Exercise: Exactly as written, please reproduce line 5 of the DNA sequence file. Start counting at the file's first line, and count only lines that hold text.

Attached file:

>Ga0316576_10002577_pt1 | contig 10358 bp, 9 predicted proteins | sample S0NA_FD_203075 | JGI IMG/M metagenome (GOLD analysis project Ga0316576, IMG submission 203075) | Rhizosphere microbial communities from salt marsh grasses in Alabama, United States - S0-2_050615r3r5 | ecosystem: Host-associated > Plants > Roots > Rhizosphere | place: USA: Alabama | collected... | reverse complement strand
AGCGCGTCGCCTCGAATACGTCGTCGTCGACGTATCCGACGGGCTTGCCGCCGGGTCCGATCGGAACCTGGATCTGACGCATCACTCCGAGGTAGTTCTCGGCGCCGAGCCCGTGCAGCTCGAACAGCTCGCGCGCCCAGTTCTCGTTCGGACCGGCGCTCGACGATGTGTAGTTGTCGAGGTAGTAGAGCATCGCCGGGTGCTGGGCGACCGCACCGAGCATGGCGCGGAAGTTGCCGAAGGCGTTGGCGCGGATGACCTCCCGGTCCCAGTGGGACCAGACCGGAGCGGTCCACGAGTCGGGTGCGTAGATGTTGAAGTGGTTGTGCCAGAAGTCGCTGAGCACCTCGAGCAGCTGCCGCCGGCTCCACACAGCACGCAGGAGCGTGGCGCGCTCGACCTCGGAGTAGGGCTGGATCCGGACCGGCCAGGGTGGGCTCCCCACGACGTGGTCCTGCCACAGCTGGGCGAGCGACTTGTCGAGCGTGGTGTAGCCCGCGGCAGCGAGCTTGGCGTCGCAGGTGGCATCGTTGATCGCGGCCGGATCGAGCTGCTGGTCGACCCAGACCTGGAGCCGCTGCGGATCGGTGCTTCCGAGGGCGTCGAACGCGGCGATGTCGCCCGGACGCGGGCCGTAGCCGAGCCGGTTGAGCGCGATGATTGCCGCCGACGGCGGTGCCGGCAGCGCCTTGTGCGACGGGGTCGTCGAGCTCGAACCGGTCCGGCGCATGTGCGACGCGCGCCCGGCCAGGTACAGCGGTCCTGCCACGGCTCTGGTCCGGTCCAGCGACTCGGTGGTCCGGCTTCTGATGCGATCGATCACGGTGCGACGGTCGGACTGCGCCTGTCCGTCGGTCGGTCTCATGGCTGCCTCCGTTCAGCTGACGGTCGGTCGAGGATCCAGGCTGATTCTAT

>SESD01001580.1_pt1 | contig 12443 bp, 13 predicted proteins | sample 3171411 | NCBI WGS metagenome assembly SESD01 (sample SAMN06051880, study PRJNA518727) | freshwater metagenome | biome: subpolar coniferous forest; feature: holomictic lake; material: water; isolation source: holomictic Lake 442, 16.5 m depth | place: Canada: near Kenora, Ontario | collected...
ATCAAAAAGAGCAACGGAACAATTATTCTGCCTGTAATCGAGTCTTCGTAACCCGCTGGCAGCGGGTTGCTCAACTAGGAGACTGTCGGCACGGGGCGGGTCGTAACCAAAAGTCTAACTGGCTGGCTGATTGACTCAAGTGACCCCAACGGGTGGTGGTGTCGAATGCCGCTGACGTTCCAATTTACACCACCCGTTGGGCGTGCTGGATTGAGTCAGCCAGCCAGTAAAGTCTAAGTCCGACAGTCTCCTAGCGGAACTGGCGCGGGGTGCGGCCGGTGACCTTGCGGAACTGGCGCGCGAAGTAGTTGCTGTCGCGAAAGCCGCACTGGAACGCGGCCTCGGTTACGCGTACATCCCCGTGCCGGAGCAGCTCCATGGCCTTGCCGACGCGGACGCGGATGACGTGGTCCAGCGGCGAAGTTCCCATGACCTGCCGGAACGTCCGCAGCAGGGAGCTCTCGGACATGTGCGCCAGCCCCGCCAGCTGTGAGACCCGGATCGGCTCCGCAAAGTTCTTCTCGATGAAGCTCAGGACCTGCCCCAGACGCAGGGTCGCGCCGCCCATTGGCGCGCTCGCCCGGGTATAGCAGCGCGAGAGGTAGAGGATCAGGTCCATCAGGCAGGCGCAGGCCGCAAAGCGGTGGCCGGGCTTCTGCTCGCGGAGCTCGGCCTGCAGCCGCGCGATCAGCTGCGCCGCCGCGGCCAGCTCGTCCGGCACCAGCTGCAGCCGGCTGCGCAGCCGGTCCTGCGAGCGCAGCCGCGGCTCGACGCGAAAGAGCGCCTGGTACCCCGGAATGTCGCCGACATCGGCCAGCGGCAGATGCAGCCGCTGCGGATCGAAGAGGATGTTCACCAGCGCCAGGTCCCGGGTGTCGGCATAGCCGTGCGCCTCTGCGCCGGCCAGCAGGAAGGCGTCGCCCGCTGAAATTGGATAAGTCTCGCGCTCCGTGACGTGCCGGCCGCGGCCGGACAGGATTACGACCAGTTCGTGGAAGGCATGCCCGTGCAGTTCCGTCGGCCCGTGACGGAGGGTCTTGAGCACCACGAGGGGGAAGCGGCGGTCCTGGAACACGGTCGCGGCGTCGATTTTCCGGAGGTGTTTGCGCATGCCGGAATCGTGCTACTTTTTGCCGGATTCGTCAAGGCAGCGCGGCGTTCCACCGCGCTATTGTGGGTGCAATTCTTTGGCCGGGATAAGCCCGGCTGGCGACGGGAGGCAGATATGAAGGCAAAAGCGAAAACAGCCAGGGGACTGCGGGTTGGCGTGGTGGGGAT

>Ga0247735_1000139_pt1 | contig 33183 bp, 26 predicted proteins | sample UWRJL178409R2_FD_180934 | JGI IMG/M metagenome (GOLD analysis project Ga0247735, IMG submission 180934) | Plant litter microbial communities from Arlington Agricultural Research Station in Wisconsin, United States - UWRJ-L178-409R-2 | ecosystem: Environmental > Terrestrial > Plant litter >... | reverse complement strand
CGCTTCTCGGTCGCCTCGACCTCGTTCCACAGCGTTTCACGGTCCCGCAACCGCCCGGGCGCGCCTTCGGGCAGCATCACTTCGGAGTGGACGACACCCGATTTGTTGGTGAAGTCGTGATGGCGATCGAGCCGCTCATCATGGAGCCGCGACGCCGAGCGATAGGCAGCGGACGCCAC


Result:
>Ga0247735_1000139_pt1 | contig 33183 bp, 26 predicted proteins | sample UWRJL178409R2_FD_180934 | JGI IMG/M metagenome (GOLD analysis project Ga0247735, IMG submission 180934) | Plant litter microbial communities from Arlington Agricultural Research Station in Wisconsin, United States - UWRJ-L178-409R-2 | ecosystem: Environmental > Terrestrial > Plant litter >... | reverse complement strand